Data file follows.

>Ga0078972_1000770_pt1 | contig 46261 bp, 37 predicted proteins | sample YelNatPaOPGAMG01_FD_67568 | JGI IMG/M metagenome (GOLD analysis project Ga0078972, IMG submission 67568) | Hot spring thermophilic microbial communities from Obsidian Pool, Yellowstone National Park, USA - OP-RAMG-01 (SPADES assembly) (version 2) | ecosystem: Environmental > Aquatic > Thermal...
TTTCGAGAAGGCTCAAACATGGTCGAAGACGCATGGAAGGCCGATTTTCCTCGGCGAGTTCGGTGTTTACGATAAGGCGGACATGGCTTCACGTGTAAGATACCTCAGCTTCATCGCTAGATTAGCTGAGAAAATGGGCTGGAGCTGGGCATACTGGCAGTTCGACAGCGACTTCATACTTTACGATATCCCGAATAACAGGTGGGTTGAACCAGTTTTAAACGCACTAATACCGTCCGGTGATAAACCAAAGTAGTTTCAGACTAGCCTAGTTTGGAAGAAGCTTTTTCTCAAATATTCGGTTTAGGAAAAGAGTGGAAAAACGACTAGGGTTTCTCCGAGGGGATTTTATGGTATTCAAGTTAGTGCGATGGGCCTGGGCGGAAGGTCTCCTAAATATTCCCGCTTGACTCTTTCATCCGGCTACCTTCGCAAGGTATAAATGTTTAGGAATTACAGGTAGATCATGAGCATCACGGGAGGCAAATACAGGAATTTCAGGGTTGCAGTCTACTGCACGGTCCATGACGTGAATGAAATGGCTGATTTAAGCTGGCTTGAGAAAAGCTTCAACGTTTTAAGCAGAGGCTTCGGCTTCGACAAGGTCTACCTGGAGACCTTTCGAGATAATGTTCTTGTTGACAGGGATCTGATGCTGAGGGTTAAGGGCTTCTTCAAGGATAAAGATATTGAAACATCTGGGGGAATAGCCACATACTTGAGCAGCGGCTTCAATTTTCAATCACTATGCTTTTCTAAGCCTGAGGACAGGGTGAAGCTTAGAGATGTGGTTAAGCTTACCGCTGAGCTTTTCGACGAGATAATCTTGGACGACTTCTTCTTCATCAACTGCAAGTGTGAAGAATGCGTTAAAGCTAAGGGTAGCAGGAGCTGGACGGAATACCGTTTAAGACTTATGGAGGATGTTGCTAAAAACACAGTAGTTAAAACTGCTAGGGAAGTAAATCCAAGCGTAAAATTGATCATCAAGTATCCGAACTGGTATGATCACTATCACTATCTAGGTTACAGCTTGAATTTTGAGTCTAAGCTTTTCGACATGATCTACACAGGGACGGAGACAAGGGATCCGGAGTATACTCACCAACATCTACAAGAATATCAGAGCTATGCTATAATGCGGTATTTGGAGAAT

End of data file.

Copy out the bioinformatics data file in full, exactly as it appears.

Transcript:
>Ga0078972_1000770_pt1 | contig 46261 bp, 37 predicted proteins | sample YelNatPaOPGAMG01_FD_67568 | JGI IMG/M metagenome (GOLD analysis project Ga0078972, IMG submission 67568) | Hot spring thermophilic microbial communities from Obsidian Pool, Yellowstone National Park, USA - OP-RAMG-01 (SPADES assembly) (version 2) | ecosystem: Environmental > Aquatic > Thermal...
TTTCGAGAAGGCTCAAACATGGTCGAAGACGCATGGAAGGCCGATTTTCCTCGGCGAGTTCGGTGTTTACGATAAGGCGGACATGGCTTCACGTGTAAGATACCTCAGCTTCATCGCTAGATTAGCTGAGAAAATGGGCTGGAGCTGGGCATACTGGCAGTTCGACAGCGACTTCATACTTTACGATATCCCGAATAACAGGTGGGTTGAACCAGTTTTAAACGCACTAATACCGTCCGGTGATAAACCAAAGTAGTTTCAGACTAGCCTAGTTTGGAAGAAGCTTTTTCTCAAATATTCGGTTTAGGAAAAGAGTGGAAAAACGACTAGGGTTTCTCCGAGGGGATTTTATGGTATTCAAGTTAGTGCGATGGGCCTGGGCGGAAGGTCTCCTAAATATTCCCGCTTGACTCTTTCATCCGGCTACCTTCGCAAGGTATAAATGTTTAGGAATTACAGGTAGATCATGAGCATCACGGGAGGCAAATACAGGAATTTCAGGGTTGCAGTCTACTGCACGGTCCATGACGTGAATGAAATGGCTGATTTAAGCTGGCTTGAGAAAAGCTTCAACGTTTTAAGCAGAGGCTTCGGCTTCGACAAGGTCTACCTGGAGACCTTTCGAGATAATGTTCTTGTTGACAGGGATCTGATGCTGAGGGTTAAGGGCTTCTTCAAGGATAAAGATATTGAAACATCTGGGGGAATAGCCACATACTTGAGCAGCGGCTTCAATTTTCAATCACTATGCTTTTCTAAGCCTGAGGACAGGGTGAAGCTTAGAGATGTGGTTAAGCTTACCGCTGAGCTTTTCGACGAGATAATCTTGGACGACTTCTTCTTCATCAACTGCAAGTGTGAAGAATGCGTTAAAGCTAAGGGTAGCAGGAGCTGGACGGAATACCGTTTAAGACTTATGGAGGATGTTGCTAAAAACACAGTAGTTAAAACTGCTAGGGAAGTAAATCCAAGCGTAAAATTGATCATCAAGTATCCGAACTGGTATGATCACTATCACTATCTAGGTTACAGCTTGAATTTTGAGTCTAAGCTTTTCGACATGATCTACACAGGGACGGAGACAAGGGATCCGGAGTATACTCACCAACATCTACAAGAATATCAGAGCTATGCTATAATGCGGTATTTGGAGAAT